Sacred Silence At St. HelenIt has been a tradition for…
Sacred Silence At St. HelenIt has been a tradition for more than three decades that Holy Thursday morning be a time of sacred silence and…
Sacred Silence At St. Helen
It has been a tradition for more than three decades that Holy Thursday morning be a time of sacred silence and prayer at St. Helen School. On March 28, like previous Holy Thursdays, all students from kindergarten through eighth-grade entered the school with signs that indicated they should go right to their classrooms in silence.
Once in their classrooms, students had prepared activities planned by their teachers. Walking through one classroom, one would see students praying the 15 Stations of the Cross in their nearby hallway. Some students were praying from their Bibles in a prayer corner while others were creating a cross necklace made out of beads.
In one classroom, students picked up a cup of colorful jellybeans and began writing in their prayer journals. Each color of jellybean represented a part in the suffering, death and resurrection story. Some seventh-graders were designing beautiful crosses with yarn while third-graders were assembling paper paschal candles.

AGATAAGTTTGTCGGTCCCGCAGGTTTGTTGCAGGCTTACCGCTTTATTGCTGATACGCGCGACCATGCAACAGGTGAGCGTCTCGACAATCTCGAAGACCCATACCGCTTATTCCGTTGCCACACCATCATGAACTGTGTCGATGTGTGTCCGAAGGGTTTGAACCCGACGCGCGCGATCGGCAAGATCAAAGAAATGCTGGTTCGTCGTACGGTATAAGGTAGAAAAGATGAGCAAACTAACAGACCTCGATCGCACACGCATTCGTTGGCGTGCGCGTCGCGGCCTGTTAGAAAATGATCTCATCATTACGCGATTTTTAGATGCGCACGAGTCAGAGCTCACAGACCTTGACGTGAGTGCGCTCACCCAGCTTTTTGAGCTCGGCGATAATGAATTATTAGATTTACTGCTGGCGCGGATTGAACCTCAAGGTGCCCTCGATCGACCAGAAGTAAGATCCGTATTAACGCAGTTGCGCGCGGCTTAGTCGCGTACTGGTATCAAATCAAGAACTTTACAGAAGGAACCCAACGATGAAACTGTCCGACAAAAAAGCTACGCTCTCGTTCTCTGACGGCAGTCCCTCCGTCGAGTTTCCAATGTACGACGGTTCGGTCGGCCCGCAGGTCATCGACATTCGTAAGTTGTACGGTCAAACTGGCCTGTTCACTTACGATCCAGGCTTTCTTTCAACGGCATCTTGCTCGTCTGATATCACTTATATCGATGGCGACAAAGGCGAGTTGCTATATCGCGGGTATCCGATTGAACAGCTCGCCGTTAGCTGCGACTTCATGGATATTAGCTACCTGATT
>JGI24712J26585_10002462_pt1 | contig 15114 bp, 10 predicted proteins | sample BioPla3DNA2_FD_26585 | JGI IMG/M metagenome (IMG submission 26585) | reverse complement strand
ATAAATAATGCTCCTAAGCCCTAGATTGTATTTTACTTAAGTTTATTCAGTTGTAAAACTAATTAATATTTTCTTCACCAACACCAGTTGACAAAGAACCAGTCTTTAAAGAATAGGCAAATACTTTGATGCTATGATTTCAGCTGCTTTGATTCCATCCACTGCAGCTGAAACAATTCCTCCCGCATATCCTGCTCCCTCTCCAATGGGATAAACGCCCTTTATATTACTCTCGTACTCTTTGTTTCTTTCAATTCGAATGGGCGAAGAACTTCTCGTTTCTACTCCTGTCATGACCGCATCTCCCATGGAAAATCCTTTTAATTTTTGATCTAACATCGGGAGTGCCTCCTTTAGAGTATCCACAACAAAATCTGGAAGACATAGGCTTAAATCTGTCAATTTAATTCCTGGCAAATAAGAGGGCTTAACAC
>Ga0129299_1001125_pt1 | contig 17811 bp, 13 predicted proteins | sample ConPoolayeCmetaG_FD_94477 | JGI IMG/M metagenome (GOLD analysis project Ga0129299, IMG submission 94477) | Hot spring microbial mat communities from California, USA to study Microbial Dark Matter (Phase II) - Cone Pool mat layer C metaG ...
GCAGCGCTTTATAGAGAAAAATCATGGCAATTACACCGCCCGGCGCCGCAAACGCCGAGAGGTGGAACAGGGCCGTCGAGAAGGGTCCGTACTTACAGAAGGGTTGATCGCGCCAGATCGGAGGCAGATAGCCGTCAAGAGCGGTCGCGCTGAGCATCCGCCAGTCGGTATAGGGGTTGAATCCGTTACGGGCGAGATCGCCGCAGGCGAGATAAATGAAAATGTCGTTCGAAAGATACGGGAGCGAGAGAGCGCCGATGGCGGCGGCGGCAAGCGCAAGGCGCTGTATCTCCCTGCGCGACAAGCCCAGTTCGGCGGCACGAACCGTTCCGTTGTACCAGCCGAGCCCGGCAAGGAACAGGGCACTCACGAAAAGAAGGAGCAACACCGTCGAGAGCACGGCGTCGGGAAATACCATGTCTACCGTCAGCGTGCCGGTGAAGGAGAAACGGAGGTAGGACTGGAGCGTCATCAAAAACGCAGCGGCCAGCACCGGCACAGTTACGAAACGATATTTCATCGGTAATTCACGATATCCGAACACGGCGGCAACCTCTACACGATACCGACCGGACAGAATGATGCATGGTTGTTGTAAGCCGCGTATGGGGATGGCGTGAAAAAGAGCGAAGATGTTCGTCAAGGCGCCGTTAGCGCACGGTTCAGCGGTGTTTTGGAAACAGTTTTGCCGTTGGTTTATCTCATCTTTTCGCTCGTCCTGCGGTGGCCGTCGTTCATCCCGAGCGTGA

The morning concluded with a meaningful ritual in church recalling the Last Supper, passion and resurrection of Christ. Teachers washed the hands of their students symbolizing Christ washing the feet of his disciples and showing their call to serve others. A group of junior high students re-enacted the Stations of the Cross. The St. Helen Ensemble danced the three movements, concluding the service with their rendition of “Morning Has Broken” to portray the resurrection.
It is the hope of the St. Helen faculty and staff that students experiencing this prayerful morning will help set the stage for a more meaningful preparation for Easter not only this year, but far into their future and be passed on throughout their family traditions.
2nd-Graders Learn About Germs
Matti Tygret, a biology major at Notre Dame College in South Euclid, plans to become a physician. Tygret’s biology professor, Tracey Meilander, understands that part of being a doctor is educating patients, so with Meilander’s guidance, Tygret took a turn at teaching second-graders about germs.
Through the Cleveland Clinic Office of Civic Education Initiatives, Meilander and Tygret recently visited the school. Tygret shared some basic information about infectious disease with the 19 students in Hope Bartholomew and Amy Hotchkiss’ second-grade health class.
St. Helen second-graders will perform a skit using this helpful information as part of the Spotlight on Learning Project, sponsored by the Cleveland Clinic. Their performance takes place on April 19 in the Notre Dame Education Center auditorium.
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